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Essentially, the suit claims the annual elk hunt in Grand Teton National Park cannot be justified by current science and data, is a threat to public safety and jeopardizes the grizzly bear, a protected species under the federal Endangered Species Act.


  1. The National Park Service violated the Grand Teton National Park Act by failing to demonstrate that the hunt is “necessary for the purpose of proper management and protection of the elk.”
  2. By authorizing the hunt, NPS violated the National Park Service Organic Act by failing to follow the act’s requirement to “conserve the scenery and the natural and historic objects and the wildlife therein and by such means as will leave them unimpaired for the enjoyment of future generations.” Further, GTNP has failed to make a “non-impairment” finding required by the act to demonstrate that the hunt would not impair park resources or their enjoyment.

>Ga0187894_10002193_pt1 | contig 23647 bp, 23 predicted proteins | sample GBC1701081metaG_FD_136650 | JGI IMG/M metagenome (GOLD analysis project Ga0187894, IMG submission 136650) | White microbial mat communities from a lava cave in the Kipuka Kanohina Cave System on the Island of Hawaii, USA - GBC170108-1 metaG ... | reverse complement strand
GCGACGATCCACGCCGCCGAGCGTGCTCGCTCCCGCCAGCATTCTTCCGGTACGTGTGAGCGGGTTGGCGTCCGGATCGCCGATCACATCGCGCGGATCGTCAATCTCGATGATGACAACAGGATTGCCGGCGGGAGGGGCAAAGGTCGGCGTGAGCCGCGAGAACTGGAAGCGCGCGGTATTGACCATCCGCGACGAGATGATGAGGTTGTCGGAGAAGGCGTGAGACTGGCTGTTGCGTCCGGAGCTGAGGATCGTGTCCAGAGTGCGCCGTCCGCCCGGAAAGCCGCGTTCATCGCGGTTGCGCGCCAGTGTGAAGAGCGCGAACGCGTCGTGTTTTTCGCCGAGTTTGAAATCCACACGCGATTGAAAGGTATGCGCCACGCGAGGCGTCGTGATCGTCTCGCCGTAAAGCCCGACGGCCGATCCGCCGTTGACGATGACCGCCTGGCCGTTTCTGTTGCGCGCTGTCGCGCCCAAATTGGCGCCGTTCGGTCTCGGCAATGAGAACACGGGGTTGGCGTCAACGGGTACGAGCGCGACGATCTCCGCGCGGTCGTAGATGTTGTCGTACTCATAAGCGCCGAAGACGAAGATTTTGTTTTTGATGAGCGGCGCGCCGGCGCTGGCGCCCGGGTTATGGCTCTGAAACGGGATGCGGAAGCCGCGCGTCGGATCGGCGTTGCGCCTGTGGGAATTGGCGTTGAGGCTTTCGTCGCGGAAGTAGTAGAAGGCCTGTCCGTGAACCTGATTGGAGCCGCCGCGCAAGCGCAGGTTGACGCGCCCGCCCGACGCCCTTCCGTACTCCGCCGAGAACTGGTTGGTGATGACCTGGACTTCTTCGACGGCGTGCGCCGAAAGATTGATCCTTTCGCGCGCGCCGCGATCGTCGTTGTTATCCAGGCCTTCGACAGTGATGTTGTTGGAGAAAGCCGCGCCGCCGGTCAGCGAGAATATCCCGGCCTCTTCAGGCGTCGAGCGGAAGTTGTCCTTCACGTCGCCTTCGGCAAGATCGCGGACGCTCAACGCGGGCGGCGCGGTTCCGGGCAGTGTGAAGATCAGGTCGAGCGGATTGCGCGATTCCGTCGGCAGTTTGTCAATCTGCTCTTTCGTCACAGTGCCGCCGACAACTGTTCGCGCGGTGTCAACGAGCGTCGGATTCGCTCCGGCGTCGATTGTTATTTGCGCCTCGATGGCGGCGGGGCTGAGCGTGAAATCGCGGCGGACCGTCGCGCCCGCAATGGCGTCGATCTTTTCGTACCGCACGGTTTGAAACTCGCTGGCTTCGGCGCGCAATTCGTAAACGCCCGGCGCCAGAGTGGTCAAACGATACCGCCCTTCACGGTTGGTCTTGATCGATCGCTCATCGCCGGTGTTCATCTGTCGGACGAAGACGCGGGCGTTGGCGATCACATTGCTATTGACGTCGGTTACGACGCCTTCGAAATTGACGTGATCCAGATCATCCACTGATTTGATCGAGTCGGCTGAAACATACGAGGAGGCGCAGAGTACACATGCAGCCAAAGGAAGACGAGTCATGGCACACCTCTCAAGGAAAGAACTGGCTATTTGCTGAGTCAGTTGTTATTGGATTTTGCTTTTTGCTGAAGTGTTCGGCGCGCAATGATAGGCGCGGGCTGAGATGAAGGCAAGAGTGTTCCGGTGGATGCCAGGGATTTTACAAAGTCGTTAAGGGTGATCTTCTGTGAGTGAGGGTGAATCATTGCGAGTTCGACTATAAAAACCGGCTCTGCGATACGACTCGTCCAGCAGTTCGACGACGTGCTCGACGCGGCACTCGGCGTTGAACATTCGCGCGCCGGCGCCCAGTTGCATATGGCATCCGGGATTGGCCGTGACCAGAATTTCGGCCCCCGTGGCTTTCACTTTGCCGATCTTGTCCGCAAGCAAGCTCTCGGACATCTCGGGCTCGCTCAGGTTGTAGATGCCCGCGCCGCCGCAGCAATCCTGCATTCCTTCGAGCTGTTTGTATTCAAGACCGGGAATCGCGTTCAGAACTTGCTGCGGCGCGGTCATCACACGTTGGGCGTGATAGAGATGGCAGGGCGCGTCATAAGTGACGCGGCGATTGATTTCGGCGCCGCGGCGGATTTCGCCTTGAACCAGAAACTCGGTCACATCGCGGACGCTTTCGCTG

3. NPS violated the National Environmental Policy Act by failing to analyze the environmental impacts of the annual elk hunt required under NEPA.
  4. The U.S. Fish and Wildlife Service violated the Endangered Species Act by substantially increasing the number of grizzly bears that could be killed during elk hunting season. The FWS failed to provide adequate scientific support for the decision and also failed to follow proper procedures in the process

No. Each of the plaintiffs has filed this suit as individuals. However, each is a board member of Wyoming Wildlife Advocates.